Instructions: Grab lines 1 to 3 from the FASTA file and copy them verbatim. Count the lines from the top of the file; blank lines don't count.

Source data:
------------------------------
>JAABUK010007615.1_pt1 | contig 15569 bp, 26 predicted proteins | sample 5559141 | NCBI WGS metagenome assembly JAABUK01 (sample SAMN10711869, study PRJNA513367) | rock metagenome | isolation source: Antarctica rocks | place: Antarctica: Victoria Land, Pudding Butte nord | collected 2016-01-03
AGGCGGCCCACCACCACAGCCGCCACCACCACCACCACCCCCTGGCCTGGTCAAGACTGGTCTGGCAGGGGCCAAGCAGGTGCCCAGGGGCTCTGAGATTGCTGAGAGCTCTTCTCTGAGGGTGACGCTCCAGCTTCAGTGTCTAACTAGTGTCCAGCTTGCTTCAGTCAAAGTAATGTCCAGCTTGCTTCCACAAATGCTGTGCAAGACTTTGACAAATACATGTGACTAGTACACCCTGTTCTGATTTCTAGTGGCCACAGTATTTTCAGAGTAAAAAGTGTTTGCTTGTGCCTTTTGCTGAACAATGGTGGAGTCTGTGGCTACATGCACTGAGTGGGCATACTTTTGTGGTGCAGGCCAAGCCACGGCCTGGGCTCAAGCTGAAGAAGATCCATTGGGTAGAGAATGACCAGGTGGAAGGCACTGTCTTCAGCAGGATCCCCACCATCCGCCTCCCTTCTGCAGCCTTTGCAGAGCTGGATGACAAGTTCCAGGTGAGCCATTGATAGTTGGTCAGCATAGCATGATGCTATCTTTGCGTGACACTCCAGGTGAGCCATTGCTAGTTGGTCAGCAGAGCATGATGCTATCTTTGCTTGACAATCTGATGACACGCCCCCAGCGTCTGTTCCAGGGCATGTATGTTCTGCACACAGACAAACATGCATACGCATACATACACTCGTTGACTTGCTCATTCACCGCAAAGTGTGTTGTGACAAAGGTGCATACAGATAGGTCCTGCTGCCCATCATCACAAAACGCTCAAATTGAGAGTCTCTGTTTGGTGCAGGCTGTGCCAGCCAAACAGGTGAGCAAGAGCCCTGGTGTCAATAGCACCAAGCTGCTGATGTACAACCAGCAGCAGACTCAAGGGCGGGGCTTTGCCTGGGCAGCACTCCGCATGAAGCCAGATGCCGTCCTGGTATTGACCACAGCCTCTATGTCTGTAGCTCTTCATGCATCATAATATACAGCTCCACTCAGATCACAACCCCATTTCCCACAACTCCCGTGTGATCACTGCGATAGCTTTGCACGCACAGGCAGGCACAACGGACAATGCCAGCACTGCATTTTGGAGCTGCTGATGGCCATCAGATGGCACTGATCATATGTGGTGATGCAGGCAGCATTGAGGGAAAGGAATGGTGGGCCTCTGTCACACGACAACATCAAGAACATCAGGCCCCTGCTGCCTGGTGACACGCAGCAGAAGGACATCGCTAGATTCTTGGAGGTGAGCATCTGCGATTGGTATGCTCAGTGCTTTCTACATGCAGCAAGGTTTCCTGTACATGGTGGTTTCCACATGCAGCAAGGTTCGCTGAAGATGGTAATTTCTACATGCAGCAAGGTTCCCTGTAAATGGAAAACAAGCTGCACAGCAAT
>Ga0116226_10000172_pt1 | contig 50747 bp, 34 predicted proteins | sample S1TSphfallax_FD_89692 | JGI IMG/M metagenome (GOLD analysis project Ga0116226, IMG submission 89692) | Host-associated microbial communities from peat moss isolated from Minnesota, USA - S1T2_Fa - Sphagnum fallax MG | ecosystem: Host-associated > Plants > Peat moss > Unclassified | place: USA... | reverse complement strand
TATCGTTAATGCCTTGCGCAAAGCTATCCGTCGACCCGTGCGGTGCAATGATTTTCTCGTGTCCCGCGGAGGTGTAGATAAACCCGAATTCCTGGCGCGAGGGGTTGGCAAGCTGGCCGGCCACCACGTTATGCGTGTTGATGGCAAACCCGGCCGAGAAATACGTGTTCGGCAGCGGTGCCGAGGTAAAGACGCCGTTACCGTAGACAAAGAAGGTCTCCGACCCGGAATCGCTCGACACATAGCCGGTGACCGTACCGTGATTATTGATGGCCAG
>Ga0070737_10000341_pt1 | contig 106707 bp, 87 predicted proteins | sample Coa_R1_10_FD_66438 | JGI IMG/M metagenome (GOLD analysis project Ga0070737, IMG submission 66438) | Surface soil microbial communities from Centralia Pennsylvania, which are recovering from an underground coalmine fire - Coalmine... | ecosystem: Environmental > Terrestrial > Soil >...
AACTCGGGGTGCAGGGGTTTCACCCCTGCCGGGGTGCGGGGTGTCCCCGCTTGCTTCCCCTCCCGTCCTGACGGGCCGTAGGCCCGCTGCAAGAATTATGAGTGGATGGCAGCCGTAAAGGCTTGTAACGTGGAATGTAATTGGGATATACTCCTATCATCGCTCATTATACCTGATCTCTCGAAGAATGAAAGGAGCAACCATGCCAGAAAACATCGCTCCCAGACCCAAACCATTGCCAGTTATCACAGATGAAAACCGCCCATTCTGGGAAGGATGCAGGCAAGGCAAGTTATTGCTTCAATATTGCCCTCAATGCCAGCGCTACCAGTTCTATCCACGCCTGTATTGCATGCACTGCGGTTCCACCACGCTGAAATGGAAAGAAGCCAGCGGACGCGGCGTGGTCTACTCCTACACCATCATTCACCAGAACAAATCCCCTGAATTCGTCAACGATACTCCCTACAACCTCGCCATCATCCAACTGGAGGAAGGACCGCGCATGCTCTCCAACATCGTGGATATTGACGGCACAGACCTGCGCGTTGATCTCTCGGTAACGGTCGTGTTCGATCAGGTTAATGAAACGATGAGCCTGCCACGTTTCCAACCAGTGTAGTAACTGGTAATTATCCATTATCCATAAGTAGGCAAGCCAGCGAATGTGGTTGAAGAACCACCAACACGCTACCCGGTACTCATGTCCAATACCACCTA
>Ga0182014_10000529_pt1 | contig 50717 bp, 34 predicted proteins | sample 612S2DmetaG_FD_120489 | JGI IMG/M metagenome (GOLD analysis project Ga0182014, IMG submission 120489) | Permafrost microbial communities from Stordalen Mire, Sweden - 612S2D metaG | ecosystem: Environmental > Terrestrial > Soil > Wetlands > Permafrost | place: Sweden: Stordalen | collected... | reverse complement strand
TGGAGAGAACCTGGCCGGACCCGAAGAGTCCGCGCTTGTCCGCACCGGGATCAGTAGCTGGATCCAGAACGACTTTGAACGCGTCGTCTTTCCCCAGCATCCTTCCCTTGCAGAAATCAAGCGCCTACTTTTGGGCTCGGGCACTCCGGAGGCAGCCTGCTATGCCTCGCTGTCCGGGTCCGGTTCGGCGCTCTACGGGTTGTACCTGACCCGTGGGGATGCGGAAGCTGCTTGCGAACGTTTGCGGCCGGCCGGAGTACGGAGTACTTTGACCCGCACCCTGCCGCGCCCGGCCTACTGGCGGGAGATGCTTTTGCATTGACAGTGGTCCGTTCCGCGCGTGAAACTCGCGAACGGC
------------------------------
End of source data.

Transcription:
>JAABUK010007615.1_pt1 | contig 15569 bp, 26 predicted proteins | sample 5559141 | NCBI WGS metagenome assembly JAABUK01 (sample SAMN10711869, study PRJNA513367) | rock metagenome | isolation source: Antarctica rocks | place: Antarctica: Victoria Land, Pudding Butte nord | collected 2016-01-03
AGGCGGCCCACCACCACAGCCGCCACCACCACCACCACCCCCTGGCCTGGTCAAGACTGGTCTGGCAGGGGCCAAGCAGGTGCCCAGGGGCTCTGAGATTGCTGAGAGCTCTTCTCTGAGGGTGACGCTCCAGCTTCAGTGTCTAACTAGTGTCCAGCTTGCTTCAGTCAAAGTAATGTCCAGCTTGCTTCCACAAATGCTGTGCAAGACTTTGACAAATACATGTGACTAGTACACCCTGTTCTGATTTCTAGTGGCCACAGTATTTTCAGAGTAAAAAGTGTTTGCTTGTGCCTTTTGCTGAACAATGGTGGAGTCTGTGGCTACATGCACTGAGTGGGCATACTTTTGTGGTGCAGGCCAAGCCACGGCCTGGGCTCAAGCTGAAGAAGATCCATTGGGTAGAGAATGACCAGGTGGAAGGCACTGTCTTCAGCAGGATCCCCACCATCCGCCTCCCTTCTGCAGCCTTTGCAGAGCTGGATGACAAGTTCCAGGTGAGCCATTGATAGTTGGTCAGCATAGCATGATGCTATCTTTGCGTGACACTCCAGGTGAGCCATTGCTAGTTGGTCAGCAGAGCATGATGCTATCTTTGCTTGACAATCTGATGACACGCCCCCAGCGTCTGTTCCAGGGCATGTATGTTCTGCACACAGACAAACATGCATACGCATACATACACTCGTTGACTTGCTCATTCACCGCAAAGTGTGTTGTGACAAAGGTGCATACAGATAGGTCCTGCTGCCCATCATCACAAAACGCTCAAATTGAGAGTCTCTGTTTGGTGCAGGCTGTGCCAGCCAAACAGGTGAGCAAGAGCCCTGGTGTCAATAGCACCAAGCTGCTGATGTACAACCAGCAGCAGACTCAAGGGCGGGGCTTTGCCTGGGCAGCACTCCGCATGAAGCCAGATGCCGTCCTGGTATTGACCACAGCCTCTATGTCTGTAGCTCTTCATGCATCATAATATACAGCTCCACTCAGATCACAACCCCATTTCCCACAACTCCCGTGTGATCACTGCGATAGCTTTGCACGCACAGGCAGGCACAACGGACAATGCCAGCACTGCATTTTGGAGCTGCTGATGGCCATCAGATGGCACTGATCATATGTGGTGATGCAGGCAGCATTGAGGGAAAGGAATGGTGGGCCTCTGTCACACGACAACATCAAGAACATCAGGCCCCTGCTGCCTGGTGACACGCAGCAGAAGGACATCGCTAGATTCTTGGAGGTGAGCATCTGCGATTGGTATGCTCAGTGCTTTCTACATGCAGCAAGGTTTCCTGTACATGGTGGTTTCCACATGCAGCAAGGTTCGCTGAAGATGGTAATTTCTACATGCAGCAAGGTTCCCTGTAAATGGAAAACAAGCTGCACAGCAAT
>Ga0116226_10000172_pt1 | contig 50747 bp, 34 predicted proteins | sample S1TSphfallax_FD_89692 | JGI IMG/M metagenome (GOLD analysis project Ga0116226, IMG submission 89692) | Host-associated microbial communities from peat moss isolated from Minnesota, USA - S1T2_Fa - Sphagnum fallax MG | ecosystem: Host-associated > Plants > Peat moss > Unclassified | place: USA... | reverse complement strand